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Top Ten Tips

1. Introduce children to veggies early. When they’re babies, let them acquire a taste for vegetables before giving them stuff like applesauce.

2. Encourage trying. A child should try a food at least 8 or 10 times before determining that he or she doesn’t like it. Try it cooked different ways.

3. Variety is the spice of life, so serve a wide variety of foods. The more healthy foods children try before the age of 2, the better the chances that they will be a good eaters later.

4. Plan ahead. When you plan meals in advance, you are more likely to cook than to pick up fast food. And involve the kids. When kids help plan and prepare meals, they are more likely to eat them.

5. “If you don’t eat your dinner…” Establish rules that promote good habits and stick to them. Teach your children that cheeseburgers and chicken fingers are no substitute for a healthy, well-balanced meal.

6. Watch portion size. A serving of pasta is about a fistful. A serving of potato chips is about a handful — not the whole bag!

7. Enjoy healthy snacks and desserts. Fruit, carrot sticks, low-salt pretzels, and trans-fat-free popcorn make for healthy alternatives to typical snacks. Limit cakes and candy to occasional treats.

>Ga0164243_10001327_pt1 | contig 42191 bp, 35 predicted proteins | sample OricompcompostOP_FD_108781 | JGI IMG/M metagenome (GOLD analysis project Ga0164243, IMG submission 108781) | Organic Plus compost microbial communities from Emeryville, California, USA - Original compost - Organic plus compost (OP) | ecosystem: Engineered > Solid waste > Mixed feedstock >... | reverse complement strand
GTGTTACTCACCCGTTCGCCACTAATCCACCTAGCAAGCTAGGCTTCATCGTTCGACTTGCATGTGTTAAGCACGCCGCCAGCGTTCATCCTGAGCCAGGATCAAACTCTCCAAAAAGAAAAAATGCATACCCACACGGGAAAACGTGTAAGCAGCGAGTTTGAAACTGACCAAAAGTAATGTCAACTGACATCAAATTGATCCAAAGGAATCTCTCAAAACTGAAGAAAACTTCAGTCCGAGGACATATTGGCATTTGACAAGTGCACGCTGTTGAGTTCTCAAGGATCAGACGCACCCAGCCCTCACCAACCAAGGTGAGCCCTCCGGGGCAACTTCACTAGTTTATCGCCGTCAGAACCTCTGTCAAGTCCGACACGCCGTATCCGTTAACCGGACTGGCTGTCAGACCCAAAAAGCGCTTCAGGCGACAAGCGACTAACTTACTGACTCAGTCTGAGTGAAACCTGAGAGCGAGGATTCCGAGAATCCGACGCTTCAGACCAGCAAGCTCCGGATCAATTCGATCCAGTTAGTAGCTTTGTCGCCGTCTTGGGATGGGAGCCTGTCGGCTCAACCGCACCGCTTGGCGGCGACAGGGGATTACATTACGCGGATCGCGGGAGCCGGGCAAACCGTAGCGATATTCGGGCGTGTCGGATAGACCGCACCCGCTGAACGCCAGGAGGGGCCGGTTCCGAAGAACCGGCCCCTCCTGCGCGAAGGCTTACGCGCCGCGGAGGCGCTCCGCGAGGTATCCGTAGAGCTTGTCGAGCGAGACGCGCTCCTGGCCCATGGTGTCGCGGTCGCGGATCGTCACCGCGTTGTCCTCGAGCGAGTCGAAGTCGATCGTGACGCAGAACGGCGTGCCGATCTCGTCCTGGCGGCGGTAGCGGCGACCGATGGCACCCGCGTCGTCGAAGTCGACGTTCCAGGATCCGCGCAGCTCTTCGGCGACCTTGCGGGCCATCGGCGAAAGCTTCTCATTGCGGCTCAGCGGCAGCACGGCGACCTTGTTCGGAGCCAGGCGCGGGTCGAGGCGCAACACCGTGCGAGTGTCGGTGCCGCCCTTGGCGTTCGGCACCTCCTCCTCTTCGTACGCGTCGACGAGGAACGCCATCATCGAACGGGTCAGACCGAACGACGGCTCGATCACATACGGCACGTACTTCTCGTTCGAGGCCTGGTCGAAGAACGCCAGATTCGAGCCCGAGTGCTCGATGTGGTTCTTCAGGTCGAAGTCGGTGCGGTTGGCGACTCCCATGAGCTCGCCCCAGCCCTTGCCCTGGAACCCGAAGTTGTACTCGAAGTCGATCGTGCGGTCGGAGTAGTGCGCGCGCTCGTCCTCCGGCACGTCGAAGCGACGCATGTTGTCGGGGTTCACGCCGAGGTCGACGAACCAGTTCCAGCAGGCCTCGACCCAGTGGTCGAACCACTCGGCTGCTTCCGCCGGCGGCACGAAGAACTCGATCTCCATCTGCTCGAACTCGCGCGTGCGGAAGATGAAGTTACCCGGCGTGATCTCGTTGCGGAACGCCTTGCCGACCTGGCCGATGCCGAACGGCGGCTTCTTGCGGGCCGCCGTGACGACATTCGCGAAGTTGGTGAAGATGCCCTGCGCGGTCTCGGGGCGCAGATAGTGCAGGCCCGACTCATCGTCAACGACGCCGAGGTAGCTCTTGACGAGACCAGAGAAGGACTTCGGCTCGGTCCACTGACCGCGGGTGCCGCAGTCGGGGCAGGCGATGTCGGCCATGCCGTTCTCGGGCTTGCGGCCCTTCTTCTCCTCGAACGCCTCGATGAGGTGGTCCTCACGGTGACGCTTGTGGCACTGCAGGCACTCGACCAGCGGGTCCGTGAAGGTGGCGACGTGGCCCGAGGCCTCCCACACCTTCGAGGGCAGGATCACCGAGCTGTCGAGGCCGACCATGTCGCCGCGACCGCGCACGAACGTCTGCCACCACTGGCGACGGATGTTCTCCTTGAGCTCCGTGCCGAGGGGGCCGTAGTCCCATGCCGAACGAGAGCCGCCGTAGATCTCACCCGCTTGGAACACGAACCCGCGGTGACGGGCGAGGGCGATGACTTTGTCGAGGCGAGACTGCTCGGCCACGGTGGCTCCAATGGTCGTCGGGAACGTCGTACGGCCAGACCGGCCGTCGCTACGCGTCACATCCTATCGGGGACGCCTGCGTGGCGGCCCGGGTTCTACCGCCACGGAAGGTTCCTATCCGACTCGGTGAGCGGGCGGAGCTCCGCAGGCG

8. Don’t snack in front of the TV. It encourages mindless shoveling.

9. Don’t just eat…dine. Make family meals special events with candles and great conversation — the benefi ts to your family will extend beyond your plate.

10. Lead by example and value good food. If you eat well, your kids are more likely to eat well too.

Another Healthy Idea

Meatless Monday is a national public health campaign to help Americans prevent heart disease, stroke and cancer. The goal of the campaign is to reduce the consumption of saturated fat in America by at least 15% by 2010 – by encouraging people to be moderate in their eating and meal planning



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